When parents get divorced, child custody is one of the most challenging things to decide. How much time should be spent with each parent? What if one parent wants more time than the other? These are tough questions to answer, and there is no perfect solution. With a better understanding of the options available, however, you can work with your spouse to devise a schedule that works best for everyone involved.
Here are a few things to keep in mind when creating a child custody schedule:
- The age of the children. This is probably the most important factor to consider when making a custody schedule. Small children, for example, may not do well if they spend more than a few hours away from their primary caregiver. Older children, on the other hand, can typically handle longer periods of time away from home. If you are dealing with children under the age of 5, there is more dependence on the custodial parent and less ability to adapt to change. However, if you are dealing with teenagers, they will likely want more independence and may not have any specific requirements other than a personal preference.
- The needs of the children. Each child is unique and will have different needs when it comes to a custody schedule. Some children may find it easier to visit their non-custodial parent if they have a regular schedule, while others may prefer more flexibility. It is important to consider each child’s individual needs when making a schedule.
- The parenting styles of the adults. Another important factor to consider is the parenting style of each parent. If the parents have different parenting styles, it may be necessary to adjust the schedule accordingly. For example, if one parent is more permissive than the other, the children may need more structure when they are with that parent. On the other hand, if one parent is more authoritarian than the other, the children may need more freedom and flexibility when they are with that parent.
- The distance between the homes. The distance between the homes of the parents is another important factor to consider when making a custody schedule. If the parents live in different states, it may not be possible for the children to be with both parents on a regular basis. These scenarios describe the importance of distance when making a schedule. If the homes are too far apart, it may be necessary to consider alternative arrangements such as summer visits or holidays. Often, a child will live with the parent who lives in their school district the most so that they can remain in the same school and avoid a long commute. To balance this out, the other parent may get more time with the child during summer vacations or on holidays.
- The work schedules of the parents. The work schedules of the parents are also an important factor to consider when making a custody schedule. If one parent works long hours or has a lot of travel, it may not be possible for that parent to have the child for a regular custody schedule. In these cases, it is often necessary to be creative with the schedule. For example, if one parent has an ever-changing work schedule and sometimes needs to pick up extra shifts, the arrangement will have to prioritize flexibility. The other parent may have to be available on short notice or have a more open schedule to make the plan work.
- The child’s extracurricular activities. The child’s extracurricular activities are also an important factor to consider when making a custody schedule. If the child is involved in sports or other activities, it is important to make sure that the schedule does not conflict with these activities. Often, it is necessary to coordinate the schedule with the child’s extracurricular activities to make sure that the child can participate in all of the activities that they are interested in. This is where you see many parents sharing custody of their children so that the child can have a more well-rounded and complete life.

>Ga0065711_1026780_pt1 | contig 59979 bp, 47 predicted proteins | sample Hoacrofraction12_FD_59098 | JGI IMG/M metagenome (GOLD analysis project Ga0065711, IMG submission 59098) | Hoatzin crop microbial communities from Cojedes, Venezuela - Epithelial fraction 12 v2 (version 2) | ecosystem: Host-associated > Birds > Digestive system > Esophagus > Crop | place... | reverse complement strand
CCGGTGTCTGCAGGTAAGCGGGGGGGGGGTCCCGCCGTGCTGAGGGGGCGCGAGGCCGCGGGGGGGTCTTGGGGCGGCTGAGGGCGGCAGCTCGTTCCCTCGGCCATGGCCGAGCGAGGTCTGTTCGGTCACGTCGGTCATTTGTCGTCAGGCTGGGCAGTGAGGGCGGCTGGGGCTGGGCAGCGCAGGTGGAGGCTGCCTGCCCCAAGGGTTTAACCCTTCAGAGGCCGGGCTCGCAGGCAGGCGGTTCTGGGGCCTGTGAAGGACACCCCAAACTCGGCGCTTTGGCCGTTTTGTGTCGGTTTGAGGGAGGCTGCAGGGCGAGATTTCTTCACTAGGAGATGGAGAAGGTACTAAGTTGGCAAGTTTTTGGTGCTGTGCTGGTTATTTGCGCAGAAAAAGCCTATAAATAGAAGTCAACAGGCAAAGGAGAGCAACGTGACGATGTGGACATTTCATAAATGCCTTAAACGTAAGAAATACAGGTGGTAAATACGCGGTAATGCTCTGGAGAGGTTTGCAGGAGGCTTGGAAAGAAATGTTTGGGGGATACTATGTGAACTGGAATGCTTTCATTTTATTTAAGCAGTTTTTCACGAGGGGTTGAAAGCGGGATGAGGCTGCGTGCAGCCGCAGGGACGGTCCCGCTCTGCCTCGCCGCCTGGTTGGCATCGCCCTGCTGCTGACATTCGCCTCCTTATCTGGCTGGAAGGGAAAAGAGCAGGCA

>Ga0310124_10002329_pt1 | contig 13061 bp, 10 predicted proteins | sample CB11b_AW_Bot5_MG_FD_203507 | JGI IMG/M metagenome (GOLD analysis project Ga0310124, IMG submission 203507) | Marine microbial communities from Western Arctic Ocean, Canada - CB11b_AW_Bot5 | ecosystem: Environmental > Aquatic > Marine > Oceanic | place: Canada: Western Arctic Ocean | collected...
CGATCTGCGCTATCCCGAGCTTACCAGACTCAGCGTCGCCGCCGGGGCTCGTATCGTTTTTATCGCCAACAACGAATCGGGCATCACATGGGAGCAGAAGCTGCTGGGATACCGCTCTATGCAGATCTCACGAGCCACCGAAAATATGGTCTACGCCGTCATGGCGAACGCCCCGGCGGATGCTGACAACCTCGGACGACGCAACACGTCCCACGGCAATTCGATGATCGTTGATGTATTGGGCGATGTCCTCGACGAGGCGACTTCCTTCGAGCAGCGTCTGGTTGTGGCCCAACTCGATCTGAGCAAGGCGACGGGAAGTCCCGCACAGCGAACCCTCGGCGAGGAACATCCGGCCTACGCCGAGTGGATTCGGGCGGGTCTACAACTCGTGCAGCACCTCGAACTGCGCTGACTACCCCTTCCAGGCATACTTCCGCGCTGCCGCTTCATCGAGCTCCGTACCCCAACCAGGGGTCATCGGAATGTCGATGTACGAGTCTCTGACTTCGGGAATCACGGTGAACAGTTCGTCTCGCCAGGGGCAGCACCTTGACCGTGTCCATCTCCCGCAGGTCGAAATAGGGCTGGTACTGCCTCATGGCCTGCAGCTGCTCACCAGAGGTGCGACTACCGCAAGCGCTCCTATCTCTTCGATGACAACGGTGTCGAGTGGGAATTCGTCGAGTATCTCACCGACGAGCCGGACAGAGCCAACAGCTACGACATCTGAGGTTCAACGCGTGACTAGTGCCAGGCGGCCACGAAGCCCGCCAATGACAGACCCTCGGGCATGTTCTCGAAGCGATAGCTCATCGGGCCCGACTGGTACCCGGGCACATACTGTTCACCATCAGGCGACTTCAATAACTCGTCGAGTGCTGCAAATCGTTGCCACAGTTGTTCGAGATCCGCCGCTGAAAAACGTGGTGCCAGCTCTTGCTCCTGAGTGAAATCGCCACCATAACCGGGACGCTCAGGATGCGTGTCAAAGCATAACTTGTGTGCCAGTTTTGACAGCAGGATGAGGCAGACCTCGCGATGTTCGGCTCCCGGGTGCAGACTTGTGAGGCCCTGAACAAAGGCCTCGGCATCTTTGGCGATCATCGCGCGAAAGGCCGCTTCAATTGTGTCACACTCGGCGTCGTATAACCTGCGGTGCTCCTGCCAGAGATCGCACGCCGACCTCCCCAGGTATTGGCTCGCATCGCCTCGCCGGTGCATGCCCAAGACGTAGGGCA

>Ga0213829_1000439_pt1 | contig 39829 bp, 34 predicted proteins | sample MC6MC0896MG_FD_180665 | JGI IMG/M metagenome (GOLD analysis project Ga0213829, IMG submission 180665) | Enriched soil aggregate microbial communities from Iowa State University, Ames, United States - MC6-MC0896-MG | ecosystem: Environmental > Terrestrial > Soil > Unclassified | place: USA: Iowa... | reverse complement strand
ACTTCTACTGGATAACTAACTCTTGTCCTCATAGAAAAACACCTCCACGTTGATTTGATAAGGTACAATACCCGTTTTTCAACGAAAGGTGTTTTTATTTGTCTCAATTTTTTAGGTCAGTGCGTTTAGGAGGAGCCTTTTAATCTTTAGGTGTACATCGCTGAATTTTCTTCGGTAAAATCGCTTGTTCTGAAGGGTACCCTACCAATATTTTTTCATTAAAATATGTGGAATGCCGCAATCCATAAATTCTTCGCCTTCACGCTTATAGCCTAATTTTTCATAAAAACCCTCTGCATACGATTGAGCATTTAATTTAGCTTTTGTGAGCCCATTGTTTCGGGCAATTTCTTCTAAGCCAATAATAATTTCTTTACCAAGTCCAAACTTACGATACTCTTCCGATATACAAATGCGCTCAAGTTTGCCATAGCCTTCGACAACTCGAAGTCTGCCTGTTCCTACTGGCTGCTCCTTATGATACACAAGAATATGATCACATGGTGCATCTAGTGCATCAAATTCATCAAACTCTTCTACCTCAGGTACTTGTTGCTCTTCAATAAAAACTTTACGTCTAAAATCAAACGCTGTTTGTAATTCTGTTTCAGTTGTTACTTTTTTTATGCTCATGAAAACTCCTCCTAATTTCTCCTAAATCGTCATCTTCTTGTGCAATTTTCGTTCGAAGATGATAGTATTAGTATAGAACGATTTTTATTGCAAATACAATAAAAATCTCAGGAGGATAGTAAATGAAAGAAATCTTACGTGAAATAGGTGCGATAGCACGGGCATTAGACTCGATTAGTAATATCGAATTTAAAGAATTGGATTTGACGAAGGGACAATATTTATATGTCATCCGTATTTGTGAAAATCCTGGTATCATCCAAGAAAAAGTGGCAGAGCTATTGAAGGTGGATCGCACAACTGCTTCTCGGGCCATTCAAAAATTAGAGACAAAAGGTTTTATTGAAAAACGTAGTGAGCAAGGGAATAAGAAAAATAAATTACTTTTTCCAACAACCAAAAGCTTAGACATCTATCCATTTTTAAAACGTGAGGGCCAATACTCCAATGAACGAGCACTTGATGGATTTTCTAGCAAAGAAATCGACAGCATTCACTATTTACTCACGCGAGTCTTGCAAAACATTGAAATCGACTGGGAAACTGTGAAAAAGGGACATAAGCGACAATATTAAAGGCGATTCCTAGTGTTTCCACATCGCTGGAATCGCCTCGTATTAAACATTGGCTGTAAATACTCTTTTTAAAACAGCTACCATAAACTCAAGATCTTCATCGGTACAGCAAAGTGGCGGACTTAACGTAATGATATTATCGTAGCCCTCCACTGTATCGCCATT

- The financial situation of the parents. The financial situation of the parents also influences the custody schedule. If one parent is unable to afford the costs of childcare, it may be necessary for the other parent to pick up more of the slack. In these cases, it is often necessary to be creative with the schedule to ensure that both parents can financially support the child. Often, this means that the parent with the higher income will pick up more of the costs associated with custody.
- The preference of the child. It is also important to consider the child’s preference when making a custody schedule. If the child has a strong preference for one parent over the other, it is important to make sure that the schedule reflects this preference. Often, the child’s preference is based on which parent they feel most comfortable with or which parent they have the strongest bond with. In these cases, it is often necessary to ensure that the child has more time with the parent they prefer. This can be a difficult topic to negotiate, but at the end of the day, it’s the child’s preference that should be taken into consideration.
- The ability of the parents to co-parent. Finally, it is important to consider the ability of the parents to co-parent when making a custody schedule. More flexible schedules only work if the parents can communicate well and collaborate on parenting. Parents who simply cannot seem to get along may need a more structured schedule, as well as help with transitioning the children between each home.
When making a custody schedule, it is important to consider all these factors to ensure that the children always have a safe, stable, and healthy environment, no matter which home they are at. Often, it is necessary to be creative with the visitation schedule to make sure that all these factors are taken into consideration. To learn more about how to make the best custody schedule for your child, contact a local family law attorney today.